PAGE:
The notorious anti-immigration vote-suppression specialist Kris Kobach will join the President Donald Trumps’s new commission on election integrity, White House staff announced Thursday.
The Kansas Secretary of State and longtime immigration consigliere to national Republicans will be second to Vice President Mike Pence, the panel’s official chairman.
Trump has promised for months to create a standing body that will investigate his oft-repeated lie that 3 million people voted illegally in the 2016 election. The exact shape of that body and the identities of its members — save for Pence — have been a mystery until today.
For a president bent on finding some kind of proof for his absurd, innumerate claims about voter fraud, Kobach is both a natural choice and a doomed one.
Kobach and Trump’s fake stats have real policy consequences.
Kobach has made similar claims himself, insisting he had mathematical proof of rampant illegal voting. Trump administration officials have pointed to Kobach’s claims of proof when pressed to explain their boss’s insistence that millions cast illegal ballots last fall.
The problem is that Kobach’s math is bogus. It relies on two studies, one an actual national survey published in a peer-reviewed academic journal and the other a tiny, private analysis focused on voting in Kansas. ThinkProgress obtained and published the latter paper, which Kobach had withheld from public scrutiny, in April.
Both papers are by the same academic, Old Dominion University professor Jesse Richman. His peer-reviewed work from 2014 has been debunked and derided openly by hundreds of colleagues. His smaller, previously concealed analysis of Kansas “doubl[es] down on the same mistakes he made in his now discredited 2014 study,” UMASS-Amherst professor Brian Schaffner told ThinkProgress’ Joshua Eaton in April.
The paper uses a mishmash of different data sources, extrapolating out from tiny and non-representative local samples to make claims about national voter behavior patterns. Kobach is fond of saying that there were close to 20,000 noncitizen voters in Kansas — but the only basis for that claim is that Richman found 6 potential noncitizen voters in a sample of 37 noncitizen residents. Misusing sample sets so aggressively is the sort of innumerate hogwash for which college freshmen get gently pulled aside and advised to maybe try some English courses instead.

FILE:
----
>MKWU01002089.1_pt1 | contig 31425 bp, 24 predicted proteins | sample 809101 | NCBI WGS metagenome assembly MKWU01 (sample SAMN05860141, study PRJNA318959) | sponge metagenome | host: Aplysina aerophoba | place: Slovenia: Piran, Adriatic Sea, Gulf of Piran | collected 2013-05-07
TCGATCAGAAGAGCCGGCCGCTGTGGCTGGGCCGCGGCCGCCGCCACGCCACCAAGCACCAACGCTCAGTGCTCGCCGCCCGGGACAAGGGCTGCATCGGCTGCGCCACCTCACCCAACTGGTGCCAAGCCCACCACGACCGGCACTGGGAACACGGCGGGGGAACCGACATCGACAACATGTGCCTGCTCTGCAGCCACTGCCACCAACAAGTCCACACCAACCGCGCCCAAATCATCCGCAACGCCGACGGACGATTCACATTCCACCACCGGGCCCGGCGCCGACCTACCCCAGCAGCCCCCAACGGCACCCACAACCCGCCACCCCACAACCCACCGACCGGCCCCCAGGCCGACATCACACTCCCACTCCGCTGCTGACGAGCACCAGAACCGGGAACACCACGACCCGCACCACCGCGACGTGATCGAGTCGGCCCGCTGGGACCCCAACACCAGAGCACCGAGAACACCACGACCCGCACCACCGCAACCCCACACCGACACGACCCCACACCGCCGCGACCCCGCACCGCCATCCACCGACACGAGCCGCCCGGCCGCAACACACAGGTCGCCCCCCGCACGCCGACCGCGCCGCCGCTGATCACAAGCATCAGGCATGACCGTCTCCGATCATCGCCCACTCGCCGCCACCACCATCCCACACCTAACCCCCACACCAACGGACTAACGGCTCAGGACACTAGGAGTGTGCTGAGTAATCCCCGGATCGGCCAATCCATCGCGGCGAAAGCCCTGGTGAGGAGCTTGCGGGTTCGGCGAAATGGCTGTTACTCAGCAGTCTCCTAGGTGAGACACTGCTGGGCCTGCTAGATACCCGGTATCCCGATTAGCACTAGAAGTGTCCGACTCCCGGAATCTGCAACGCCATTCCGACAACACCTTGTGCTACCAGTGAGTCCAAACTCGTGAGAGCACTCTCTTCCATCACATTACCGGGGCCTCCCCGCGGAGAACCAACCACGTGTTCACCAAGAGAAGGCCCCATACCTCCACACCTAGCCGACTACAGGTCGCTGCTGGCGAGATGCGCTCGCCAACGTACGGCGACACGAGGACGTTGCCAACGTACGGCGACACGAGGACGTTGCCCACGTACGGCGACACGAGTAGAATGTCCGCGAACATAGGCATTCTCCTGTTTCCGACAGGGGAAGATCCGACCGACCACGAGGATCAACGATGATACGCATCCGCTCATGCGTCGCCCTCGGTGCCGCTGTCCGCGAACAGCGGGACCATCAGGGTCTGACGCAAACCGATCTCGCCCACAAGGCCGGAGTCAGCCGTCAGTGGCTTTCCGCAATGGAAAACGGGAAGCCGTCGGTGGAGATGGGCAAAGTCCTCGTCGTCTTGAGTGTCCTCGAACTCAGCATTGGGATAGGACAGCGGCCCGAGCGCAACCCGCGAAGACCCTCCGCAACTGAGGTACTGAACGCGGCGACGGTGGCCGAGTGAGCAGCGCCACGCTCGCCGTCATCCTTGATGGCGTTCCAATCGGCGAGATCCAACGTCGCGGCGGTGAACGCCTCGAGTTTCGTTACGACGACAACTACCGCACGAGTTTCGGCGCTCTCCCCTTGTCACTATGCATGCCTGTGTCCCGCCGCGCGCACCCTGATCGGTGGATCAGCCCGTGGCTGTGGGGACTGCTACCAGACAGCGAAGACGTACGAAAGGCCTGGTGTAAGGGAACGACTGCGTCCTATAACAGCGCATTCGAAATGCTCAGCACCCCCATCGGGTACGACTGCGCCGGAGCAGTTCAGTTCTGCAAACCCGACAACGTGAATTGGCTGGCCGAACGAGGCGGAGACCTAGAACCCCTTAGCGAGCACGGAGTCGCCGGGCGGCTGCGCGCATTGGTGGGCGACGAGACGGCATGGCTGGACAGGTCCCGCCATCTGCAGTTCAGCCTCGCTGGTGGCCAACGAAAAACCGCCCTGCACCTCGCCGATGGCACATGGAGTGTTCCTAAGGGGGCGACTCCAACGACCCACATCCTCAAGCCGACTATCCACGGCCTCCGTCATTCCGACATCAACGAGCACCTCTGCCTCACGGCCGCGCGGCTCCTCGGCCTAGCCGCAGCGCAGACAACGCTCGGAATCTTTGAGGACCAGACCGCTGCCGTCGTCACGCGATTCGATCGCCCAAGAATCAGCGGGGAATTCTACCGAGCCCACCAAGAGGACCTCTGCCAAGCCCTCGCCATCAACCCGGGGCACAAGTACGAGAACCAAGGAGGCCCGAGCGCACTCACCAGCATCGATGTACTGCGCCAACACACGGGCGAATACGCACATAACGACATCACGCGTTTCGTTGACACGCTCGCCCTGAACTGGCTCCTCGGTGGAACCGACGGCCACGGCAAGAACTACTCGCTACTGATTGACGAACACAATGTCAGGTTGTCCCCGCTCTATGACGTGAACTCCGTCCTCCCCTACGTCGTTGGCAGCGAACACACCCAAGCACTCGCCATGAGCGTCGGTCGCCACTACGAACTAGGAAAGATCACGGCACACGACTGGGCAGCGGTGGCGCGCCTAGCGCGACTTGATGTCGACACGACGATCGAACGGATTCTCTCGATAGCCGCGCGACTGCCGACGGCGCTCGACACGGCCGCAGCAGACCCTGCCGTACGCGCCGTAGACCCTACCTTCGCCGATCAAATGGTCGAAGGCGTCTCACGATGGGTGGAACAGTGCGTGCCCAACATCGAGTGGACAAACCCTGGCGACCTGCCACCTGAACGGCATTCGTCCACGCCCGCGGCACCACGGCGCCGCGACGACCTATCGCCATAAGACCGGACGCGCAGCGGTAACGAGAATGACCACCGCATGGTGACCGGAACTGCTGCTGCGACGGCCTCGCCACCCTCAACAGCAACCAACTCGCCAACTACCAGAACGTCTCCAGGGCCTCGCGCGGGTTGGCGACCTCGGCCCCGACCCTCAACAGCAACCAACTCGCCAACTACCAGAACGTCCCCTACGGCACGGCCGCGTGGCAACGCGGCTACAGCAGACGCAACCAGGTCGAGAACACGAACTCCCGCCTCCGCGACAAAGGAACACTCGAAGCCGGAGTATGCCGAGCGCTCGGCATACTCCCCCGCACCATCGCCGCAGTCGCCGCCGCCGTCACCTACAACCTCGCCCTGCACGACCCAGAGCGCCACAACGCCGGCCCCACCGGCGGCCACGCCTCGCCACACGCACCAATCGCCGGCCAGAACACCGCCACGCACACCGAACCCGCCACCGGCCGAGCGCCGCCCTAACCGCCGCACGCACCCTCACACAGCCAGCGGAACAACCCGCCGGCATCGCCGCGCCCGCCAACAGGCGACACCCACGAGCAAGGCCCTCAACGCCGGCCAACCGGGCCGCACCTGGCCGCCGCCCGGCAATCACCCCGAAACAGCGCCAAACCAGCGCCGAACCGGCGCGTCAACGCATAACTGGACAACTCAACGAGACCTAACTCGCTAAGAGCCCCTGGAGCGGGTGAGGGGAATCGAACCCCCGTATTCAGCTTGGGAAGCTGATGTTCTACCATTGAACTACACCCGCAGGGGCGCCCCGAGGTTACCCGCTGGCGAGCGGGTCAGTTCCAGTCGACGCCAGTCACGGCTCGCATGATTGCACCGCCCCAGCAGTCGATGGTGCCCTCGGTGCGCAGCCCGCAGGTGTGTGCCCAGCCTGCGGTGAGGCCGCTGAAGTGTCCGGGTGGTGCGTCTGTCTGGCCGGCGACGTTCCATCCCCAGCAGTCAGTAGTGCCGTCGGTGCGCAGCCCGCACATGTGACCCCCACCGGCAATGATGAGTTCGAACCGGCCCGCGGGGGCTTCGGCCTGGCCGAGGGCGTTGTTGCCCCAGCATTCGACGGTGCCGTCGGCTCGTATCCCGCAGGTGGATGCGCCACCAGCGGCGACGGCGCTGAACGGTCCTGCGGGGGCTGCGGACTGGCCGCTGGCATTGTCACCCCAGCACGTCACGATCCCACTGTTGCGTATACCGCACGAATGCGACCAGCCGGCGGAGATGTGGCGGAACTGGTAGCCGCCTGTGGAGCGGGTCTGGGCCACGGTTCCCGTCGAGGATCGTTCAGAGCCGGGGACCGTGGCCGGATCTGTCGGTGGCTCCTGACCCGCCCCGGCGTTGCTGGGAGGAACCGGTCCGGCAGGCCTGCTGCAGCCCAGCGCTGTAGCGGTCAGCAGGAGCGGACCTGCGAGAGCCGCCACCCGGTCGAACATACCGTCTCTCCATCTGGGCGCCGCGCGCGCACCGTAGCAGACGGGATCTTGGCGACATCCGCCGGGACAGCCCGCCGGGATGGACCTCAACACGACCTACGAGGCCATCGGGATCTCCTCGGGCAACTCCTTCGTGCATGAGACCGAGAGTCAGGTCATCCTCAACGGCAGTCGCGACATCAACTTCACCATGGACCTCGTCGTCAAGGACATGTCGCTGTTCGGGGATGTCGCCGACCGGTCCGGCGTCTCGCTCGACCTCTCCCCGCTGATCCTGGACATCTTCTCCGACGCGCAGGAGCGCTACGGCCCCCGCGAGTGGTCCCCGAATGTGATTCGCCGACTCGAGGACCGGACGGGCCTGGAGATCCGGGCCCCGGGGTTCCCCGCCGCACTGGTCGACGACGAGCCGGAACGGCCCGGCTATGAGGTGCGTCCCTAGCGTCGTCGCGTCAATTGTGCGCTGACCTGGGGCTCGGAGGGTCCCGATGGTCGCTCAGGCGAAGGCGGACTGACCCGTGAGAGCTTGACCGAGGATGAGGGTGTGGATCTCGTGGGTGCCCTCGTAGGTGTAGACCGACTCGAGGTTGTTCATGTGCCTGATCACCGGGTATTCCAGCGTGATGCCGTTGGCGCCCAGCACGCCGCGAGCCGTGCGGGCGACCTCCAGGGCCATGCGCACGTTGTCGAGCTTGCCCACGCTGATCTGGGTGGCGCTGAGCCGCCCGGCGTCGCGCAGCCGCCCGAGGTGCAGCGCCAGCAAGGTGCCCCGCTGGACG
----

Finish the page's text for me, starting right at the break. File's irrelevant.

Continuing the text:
Kobach and Trump’s fake stats have real policy consequences. Republican secretaries of state openly cite Trump’s lie about illegal voting to justify their support for laws that make it harder for all Americans to vote
Eaton’s full report, complete with Richman and Kobach’s responses, is here:
Kobach’s commitment to barring eligible voters from registering is so fervent that he was nearly held in contempt of court last year during a lawsuit over his push to keep some 30,000 Kansans off the rolls.
But Kobach’s role as a utility infielder for immigration-obsessed right-wing conservatives goes back much further than his specious voter-fraud claims.
Kobach was the architect of Arizona’s notoriously racist “show me your papers” law, SB 1070, back in 2011. That legislation, since overturned as unconstitutional by the Supreme Court, empowered cops in the state to demand proof of citizenship from anyone suspected of being here illegally.
Kobach’s idea of how police might determine such a suspicion? Check anybody who fits a stereotype about Latinos in the United States. In an email to the Arizona lawmaker who introduced the bill, he recommended a language tweak to ensure cops were empowered to demand citizenship proof from people with “cars on blocks in the yard” or “too many occupants of a rental accommodation.”
He also helped craft a local version of the same sort of crackdown, which was picked up by small-town anti-immigrant leaders in Pennsylvania, New Jersey, Nebraska, Virginia, and Texas.
Those communities have spent some $6.6 million on legal fees trying to defend Kobach’s ideas in court.
Kobach, like Trump, also entertained the “birther” conspiracy theorists who insisted that Barack Obama was not a natural-born American citizen and thus could not be president. Kobach sought to keep Obama’s name off the ballot in Kansas in 2012, when he was an adviser to Republican candidate Mitt Romney on immigration policy.
Kobach was close to Trump’s team throughout the 2016 race, drafting both a proposal for a Muslim immigrant registry and a plan for forcing Mexico to pay for the construction of Trump’s border wall.
Kobach has long held the unofficial duty of justifying and defending Trump’s vote-fraud claims to the public. Thursday’s announcement merely officializes that role, ensuring that a panel ostensibly tasked with investigating Trump’s claims will instead seek to vindicate them.
White House Press Secretary Sean Spicer has hinted the group’s work will primarily focus on voting in California and New York, rather than in Midwestern states Trump won, where his own lawyers stymied recount efforts in part by arguing that “the 2016 election was not tainted by fraud or mistake.”
Trump’s obsession with the idea that he didn’t really lose the popular vote to Hillary Clinton last fall coexists with his bragging that his electoral college victory was historically wide. The president’s team has even decided to hang a county-by-county map of the election results, showing most of the geographical area of the United States in deep Trump-y red, on the walls of the West Wing.
Trump signed the order forming his voter fraud commission less than 48 hours after firing the man in charge of an investigation into his campaign’s interactions with the Russian government.